Mahmud said he wanted to see the world. But in Hotan, sometimes labeled the "base camp of the Xinjiang independence movement" by state media, passports have become a luxury. Obtaining a passport requires the permission of many agencies, including the police, village-level government, and prefecture government, among others. It’s an unwritten rule that in order to get a passport, a bribe must be given to all the officials, both Uighur and Han, handling the application. A passport can cost $11,000 to $13,000 in bribe money in Hotan, with at least $3,000 going to the village chief. By comparison, a mainlander only has to pay around $30 to process the application. When a Kazakh friend boasted about a lucrative business of importing Russian jade to the Chinese market, Mahmud could only feel envious. His mother has wanted to make a pilgrimage to Mecca for a long time, but so far this has proven impossible. 

The trip to Hong Kong was Mahmud’s first out of mainland China. He got his Hong Kong permit through a friend of his brother’s who was a cadre at the local government office in Hotan. "I paid $25. No more," he said in a furtive manner. Mahmud’s colleagues at his company are trying to move his hukou, or household registration record, to Xinjiang’s capital, Urumqi, hoping that removing his connections to Hotan would make things easier for him.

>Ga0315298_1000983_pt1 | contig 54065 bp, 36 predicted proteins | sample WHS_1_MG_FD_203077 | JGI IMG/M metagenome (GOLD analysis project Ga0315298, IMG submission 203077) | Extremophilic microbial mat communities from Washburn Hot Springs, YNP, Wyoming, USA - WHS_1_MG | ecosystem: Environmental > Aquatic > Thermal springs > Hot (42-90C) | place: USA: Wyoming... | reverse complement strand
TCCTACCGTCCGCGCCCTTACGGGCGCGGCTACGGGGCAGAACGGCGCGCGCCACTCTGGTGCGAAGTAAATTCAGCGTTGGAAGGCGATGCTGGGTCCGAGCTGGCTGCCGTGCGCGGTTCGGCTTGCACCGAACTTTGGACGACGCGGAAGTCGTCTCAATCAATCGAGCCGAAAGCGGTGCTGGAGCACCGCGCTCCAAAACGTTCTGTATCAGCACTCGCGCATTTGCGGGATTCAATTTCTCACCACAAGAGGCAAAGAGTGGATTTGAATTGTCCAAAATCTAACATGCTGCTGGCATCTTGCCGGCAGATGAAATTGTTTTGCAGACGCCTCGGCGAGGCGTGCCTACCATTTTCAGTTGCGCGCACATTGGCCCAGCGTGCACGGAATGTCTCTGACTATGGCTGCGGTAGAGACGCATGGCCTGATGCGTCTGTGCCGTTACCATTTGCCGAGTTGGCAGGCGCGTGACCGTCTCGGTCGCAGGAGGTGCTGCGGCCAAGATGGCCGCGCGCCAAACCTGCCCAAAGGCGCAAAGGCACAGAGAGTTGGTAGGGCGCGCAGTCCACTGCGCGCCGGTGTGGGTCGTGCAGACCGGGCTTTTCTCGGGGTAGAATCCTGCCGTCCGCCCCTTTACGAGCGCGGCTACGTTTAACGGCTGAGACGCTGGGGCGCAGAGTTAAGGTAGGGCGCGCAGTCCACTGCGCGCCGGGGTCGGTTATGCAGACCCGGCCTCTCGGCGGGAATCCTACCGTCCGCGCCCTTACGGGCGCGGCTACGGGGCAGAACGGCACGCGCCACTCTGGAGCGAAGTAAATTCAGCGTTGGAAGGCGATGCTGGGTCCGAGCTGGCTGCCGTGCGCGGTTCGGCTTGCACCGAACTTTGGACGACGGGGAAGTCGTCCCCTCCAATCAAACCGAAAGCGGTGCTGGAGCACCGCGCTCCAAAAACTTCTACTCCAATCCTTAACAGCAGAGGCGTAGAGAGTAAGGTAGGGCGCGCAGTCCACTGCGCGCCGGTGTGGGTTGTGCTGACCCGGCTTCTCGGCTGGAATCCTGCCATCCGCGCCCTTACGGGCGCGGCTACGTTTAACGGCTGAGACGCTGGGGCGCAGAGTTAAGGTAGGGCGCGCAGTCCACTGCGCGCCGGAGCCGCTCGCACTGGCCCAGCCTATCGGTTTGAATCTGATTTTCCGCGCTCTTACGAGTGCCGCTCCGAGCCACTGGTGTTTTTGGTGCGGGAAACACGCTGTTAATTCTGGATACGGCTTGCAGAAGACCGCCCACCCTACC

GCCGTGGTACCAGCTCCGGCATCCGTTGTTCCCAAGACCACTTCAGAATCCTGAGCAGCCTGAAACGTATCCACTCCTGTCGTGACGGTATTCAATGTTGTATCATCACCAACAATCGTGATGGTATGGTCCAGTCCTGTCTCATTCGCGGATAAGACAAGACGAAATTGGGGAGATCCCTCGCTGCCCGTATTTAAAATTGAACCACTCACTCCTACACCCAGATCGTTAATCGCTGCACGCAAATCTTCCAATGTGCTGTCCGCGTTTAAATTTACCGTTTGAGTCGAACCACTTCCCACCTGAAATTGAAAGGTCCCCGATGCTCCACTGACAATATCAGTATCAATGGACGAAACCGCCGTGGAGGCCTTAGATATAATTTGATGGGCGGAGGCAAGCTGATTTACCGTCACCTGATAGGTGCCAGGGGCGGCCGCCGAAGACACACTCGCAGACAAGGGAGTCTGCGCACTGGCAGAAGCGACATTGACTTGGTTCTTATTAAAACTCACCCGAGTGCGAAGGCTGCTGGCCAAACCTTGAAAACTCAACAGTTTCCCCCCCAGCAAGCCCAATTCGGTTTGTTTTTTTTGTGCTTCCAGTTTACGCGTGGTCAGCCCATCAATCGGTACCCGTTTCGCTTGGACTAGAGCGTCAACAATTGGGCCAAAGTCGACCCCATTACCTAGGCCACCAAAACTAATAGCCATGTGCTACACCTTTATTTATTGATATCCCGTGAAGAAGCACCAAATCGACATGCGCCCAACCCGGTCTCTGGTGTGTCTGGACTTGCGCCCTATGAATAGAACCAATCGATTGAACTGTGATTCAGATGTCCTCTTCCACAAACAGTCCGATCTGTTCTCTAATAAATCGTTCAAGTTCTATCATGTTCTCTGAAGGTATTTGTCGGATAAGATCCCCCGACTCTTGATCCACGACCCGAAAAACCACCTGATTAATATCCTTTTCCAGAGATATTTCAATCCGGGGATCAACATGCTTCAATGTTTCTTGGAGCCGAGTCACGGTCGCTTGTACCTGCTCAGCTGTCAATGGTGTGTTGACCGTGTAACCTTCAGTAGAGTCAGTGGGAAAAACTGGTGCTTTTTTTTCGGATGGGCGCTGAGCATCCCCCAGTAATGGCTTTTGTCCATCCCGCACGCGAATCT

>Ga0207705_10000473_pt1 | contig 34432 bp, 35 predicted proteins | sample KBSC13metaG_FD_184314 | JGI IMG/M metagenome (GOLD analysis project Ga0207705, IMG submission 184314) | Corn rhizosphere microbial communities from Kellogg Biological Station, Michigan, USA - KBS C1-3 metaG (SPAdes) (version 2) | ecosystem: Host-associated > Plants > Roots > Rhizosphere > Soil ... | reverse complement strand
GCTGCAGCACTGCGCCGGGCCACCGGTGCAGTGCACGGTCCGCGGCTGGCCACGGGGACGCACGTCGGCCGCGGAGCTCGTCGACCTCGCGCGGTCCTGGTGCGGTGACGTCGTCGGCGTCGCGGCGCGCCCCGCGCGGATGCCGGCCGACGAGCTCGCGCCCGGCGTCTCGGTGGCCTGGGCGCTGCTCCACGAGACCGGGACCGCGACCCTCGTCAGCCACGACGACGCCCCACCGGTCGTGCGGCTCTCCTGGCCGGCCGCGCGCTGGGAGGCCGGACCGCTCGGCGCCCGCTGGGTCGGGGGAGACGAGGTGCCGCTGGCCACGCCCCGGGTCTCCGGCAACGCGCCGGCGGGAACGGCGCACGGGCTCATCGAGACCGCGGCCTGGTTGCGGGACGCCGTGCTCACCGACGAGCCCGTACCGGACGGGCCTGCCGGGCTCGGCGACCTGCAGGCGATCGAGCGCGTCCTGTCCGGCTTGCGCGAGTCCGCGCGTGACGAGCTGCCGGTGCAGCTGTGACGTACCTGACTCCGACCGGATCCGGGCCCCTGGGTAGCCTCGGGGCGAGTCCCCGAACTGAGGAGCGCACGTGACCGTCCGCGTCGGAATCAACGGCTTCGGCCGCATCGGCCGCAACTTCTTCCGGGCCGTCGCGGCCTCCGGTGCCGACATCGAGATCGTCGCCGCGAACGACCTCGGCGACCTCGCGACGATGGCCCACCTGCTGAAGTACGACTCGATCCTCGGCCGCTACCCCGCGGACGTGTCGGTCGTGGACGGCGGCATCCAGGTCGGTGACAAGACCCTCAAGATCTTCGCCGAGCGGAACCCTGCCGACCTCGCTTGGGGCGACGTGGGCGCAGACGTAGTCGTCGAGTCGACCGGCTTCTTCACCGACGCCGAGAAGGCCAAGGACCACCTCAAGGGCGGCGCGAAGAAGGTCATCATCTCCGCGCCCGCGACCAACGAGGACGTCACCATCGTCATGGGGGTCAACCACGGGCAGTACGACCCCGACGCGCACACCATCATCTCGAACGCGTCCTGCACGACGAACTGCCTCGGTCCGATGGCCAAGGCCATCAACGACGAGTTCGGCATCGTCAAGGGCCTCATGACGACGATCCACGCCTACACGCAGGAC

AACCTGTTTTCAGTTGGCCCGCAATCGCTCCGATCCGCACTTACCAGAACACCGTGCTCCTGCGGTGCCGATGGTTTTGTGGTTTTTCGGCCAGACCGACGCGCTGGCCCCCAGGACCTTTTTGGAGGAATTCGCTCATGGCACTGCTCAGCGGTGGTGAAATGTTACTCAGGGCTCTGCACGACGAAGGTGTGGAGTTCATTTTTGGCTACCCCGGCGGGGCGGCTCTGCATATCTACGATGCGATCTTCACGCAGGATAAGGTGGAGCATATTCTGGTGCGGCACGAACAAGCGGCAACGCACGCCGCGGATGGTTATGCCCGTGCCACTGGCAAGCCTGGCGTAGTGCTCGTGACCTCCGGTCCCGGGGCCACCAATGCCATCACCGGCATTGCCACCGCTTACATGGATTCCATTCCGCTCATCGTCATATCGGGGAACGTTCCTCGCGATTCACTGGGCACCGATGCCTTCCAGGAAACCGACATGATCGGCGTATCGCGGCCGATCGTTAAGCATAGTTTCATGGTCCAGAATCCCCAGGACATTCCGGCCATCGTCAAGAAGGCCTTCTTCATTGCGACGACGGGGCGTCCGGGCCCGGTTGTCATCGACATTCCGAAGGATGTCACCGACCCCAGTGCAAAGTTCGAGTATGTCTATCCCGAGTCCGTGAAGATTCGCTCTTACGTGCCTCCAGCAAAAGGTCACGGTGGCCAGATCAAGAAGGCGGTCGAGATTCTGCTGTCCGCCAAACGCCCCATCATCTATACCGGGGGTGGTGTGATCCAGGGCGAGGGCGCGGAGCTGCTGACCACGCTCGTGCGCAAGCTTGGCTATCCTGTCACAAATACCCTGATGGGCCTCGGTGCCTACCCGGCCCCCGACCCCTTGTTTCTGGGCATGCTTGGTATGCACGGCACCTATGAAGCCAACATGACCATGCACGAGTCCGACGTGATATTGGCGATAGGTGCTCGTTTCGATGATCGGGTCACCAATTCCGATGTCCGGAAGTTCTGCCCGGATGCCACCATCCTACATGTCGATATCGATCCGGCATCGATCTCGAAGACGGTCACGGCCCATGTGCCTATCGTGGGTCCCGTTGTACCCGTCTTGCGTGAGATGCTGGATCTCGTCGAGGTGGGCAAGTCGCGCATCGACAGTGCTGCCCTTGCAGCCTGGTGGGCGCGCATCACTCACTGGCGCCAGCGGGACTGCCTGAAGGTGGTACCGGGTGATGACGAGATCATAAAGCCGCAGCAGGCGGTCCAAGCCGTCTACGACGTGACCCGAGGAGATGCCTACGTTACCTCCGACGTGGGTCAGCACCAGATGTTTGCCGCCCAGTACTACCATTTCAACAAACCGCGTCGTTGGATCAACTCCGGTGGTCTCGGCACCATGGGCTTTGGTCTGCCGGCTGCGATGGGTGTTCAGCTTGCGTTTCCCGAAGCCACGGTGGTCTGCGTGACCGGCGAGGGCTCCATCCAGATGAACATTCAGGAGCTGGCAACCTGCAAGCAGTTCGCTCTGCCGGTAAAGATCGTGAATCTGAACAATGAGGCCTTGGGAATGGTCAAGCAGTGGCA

Mahmud uses WeChat, China’s most popular mobile messaging app, and his account profile carries a rare word: Uighur. The word is written using the Latin alphabet, but it’s not English, said Mahmud; it’s "our original language." Like Turkish — to which it is related — the written Uighur language used to use a Latin alphabet. After Mahmud started the fourth grade, a new Arabic alphabet was introduced in schools to replace the Latin one. Mahmud believes that the abrupt change was intended to separate the Uighur language from its Turkish cousin. Whenever Mahmud pays a bill with his China UnionPay credit card, he still signs his name starting with a letter "M," instead of a Chinese or Arabic character. "I prefer writing this one," he said.

Before coming to Hong Kong, Mahmud had never met other Muslims, except for those in China or from neighboring Central Asian countries. In Mongkok, Hong Kong’s bustling shopping district, Mahmud and I went into an Egyptian restaurant, which looked slightly Mediterranean and was located beside a Chinese takeaway restaurant serving pork. Mahmud was highly suspicious and mumbled to himself, "Are they real Muslims or fake ones?" He decided to use an Islamic greeting to test the water: "Assalam Alaykum!" The owner had no difficulty uttering the countersign, "Wa alaykum assalam!" Mahmud was relieved.